A shift back to an all-Boeing fleet is under consideration as easyJet weighs up a major new aircraft order.
The budget carrier operates a fleet of 213 aircraft and flew its last Boeing last year after converting to an all-Airbus fleet over a period of a decade.
Chief executive Carolyn McCall told the Financial Times that if easyJet were to go ahead with an order, it would be aiming for a single-manufacturer fleet – either by sticking with Airbus, whose A320 and A319 models it currently flies, or by shifting entirely to Boeing.
She said: “There would be a transition plan and Boeing would have to obviously work very, very hard on price and would have to cover some of the costs of being a dual fleet for a period of time because the aim would always be to go back to being a single fleet.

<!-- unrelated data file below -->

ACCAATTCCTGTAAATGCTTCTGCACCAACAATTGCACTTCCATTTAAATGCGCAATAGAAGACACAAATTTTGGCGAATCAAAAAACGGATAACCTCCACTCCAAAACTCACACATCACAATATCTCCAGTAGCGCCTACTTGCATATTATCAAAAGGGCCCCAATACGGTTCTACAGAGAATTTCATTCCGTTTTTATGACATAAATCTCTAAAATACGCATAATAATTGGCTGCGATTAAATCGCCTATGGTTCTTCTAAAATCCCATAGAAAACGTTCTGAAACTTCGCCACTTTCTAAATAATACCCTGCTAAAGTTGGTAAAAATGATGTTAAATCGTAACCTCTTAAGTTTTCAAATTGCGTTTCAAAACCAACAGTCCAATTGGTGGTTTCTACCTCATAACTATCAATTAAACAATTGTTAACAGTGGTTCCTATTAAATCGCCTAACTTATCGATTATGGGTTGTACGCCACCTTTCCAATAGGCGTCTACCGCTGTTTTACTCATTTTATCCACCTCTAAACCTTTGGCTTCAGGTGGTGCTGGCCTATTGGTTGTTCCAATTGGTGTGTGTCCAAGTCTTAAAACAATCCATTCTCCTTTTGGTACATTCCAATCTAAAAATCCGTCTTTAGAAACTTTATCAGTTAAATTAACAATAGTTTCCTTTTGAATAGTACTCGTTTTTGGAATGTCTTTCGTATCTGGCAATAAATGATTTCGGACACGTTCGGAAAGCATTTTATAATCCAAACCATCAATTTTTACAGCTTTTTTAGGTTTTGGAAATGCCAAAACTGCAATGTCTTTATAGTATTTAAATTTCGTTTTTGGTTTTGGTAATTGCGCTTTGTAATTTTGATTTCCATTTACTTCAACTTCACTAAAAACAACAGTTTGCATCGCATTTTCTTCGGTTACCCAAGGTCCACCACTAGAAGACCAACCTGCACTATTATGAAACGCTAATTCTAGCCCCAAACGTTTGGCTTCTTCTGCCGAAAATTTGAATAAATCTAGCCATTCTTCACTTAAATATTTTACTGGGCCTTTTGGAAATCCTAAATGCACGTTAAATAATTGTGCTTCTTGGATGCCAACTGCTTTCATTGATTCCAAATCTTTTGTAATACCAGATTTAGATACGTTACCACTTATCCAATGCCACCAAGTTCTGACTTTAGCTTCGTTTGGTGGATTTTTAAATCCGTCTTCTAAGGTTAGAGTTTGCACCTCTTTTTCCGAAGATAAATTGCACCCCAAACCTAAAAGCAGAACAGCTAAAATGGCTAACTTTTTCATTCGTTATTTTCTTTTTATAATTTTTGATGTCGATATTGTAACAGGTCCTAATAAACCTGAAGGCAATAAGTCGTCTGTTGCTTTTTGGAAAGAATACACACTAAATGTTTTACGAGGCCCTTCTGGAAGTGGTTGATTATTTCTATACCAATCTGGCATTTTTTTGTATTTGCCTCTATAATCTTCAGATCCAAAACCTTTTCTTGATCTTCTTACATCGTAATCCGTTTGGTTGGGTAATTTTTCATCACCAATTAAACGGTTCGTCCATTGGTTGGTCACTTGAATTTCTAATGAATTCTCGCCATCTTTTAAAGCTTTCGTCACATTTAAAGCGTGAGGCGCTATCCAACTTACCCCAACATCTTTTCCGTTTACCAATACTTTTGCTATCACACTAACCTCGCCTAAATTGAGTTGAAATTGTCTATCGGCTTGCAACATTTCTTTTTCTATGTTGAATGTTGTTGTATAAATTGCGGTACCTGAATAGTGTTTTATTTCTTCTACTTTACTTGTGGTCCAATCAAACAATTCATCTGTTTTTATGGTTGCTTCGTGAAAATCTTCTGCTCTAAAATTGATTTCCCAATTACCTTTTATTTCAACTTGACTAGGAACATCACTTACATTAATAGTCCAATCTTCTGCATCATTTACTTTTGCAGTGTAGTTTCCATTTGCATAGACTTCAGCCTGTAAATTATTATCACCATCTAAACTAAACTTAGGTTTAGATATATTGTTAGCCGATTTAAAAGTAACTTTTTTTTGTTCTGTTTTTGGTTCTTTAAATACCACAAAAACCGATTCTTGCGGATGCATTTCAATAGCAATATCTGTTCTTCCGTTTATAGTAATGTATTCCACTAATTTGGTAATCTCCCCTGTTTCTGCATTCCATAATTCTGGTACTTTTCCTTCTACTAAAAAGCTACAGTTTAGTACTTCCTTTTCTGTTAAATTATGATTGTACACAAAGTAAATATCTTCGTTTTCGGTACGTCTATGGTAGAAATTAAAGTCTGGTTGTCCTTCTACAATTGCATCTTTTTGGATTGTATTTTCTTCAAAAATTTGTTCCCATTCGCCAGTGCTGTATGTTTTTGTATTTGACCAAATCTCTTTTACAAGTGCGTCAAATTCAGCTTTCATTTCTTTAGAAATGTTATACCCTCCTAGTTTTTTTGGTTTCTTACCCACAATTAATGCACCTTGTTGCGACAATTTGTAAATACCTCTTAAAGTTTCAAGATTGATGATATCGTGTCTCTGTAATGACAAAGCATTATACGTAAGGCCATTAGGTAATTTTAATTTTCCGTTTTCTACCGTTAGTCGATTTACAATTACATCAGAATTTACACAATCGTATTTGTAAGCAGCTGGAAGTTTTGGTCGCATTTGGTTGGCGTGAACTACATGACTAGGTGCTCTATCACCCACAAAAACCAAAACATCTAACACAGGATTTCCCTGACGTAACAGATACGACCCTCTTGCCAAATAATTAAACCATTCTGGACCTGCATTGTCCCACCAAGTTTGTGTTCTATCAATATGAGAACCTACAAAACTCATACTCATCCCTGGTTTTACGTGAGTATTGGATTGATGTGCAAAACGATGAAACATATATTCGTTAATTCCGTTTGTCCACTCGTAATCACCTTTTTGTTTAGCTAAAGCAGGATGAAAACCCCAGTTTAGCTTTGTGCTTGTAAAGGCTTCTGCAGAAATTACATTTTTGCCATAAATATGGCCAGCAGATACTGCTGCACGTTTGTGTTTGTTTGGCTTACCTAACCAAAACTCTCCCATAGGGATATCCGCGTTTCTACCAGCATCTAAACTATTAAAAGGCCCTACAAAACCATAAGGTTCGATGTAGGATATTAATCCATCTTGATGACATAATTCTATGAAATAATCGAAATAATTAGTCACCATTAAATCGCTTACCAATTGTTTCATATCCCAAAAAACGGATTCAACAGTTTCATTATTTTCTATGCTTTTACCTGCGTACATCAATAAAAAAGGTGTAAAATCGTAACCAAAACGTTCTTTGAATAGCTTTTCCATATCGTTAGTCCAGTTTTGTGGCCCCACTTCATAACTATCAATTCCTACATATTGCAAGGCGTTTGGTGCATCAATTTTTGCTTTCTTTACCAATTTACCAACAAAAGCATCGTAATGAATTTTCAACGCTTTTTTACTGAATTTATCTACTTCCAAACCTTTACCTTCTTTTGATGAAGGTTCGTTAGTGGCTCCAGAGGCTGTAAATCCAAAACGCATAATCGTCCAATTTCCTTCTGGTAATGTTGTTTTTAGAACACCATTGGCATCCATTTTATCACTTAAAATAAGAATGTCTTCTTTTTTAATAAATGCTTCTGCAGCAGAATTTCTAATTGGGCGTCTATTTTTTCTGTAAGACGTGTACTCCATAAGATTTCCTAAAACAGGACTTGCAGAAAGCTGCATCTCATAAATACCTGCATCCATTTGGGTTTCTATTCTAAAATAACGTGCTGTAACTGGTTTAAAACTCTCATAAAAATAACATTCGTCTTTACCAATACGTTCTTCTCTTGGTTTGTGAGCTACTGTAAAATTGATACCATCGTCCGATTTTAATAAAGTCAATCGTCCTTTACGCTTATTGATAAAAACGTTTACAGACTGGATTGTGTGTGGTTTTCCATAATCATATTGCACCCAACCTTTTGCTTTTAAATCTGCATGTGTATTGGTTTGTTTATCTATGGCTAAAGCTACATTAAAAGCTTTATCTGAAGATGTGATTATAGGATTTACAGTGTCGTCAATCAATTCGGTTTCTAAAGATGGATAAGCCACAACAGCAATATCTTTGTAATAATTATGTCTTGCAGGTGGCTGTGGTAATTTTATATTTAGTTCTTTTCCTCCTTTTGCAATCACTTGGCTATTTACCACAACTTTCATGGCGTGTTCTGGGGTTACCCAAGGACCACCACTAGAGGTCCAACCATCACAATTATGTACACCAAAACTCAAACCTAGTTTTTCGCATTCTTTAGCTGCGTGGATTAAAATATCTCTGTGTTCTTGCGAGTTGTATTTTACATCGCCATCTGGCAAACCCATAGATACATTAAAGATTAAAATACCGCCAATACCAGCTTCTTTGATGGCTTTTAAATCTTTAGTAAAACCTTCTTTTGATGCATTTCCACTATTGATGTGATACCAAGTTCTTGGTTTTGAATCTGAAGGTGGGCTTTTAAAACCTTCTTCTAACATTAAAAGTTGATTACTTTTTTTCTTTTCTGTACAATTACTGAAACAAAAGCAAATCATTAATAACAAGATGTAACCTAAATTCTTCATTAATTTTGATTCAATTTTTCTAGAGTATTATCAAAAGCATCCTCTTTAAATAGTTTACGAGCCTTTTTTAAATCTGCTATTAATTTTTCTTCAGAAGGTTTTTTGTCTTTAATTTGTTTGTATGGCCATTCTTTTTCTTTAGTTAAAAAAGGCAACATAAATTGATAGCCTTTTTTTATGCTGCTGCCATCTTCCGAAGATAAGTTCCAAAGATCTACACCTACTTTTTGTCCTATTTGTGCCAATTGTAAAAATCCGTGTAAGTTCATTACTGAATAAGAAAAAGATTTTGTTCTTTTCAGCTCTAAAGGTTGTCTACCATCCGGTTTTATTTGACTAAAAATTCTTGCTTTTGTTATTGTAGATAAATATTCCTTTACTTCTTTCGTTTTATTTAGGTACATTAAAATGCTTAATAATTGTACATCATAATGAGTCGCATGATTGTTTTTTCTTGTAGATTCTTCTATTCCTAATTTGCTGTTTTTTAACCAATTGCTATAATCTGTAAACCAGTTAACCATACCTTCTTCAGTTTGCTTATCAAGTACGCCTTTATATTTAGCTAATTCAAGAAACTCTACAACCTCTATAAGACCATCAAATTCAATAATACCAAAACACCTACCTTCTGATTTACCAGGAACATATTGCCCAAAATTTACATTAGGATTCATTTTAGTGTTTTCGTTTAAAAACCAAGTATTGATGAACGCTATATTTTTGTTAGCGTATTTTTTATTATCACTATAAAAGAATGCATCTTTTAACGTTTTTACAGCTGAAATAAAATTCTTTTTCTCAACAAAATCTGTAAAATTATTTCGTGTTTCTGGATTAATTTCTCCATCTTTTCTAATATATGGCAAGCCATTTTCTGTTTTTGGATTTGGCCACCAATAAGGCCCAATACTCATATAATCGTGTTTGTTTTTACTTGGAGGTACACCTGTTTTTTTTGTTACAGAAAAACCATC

“We are deadly serious about that competition between the two manufacturers and Boeing knows that. They will work very hard for our business.”
A return to an all-Boeing fleet could involve as many as 100 firm orders as well as a large number of options – which guarantee prices and delivery dates – and purchase rights, which only guarantee prices. That would allow easyJet to fix the costs of eventually trading out all its Airbus aircraft in favour of Boeing models, the newspaper reported.
But easyJet faces a battle with founder Sir Stelios Haji-Ioannou, who controls 37% of the shares and believes the group already has too many aircraft.
“Our analysis suggests planes in the off-peak months are either idle or working reduced schedules. Also, it’s a very young and modern fleet. What’s the urgency?” a spokesman for Sir Stelios told the FT.
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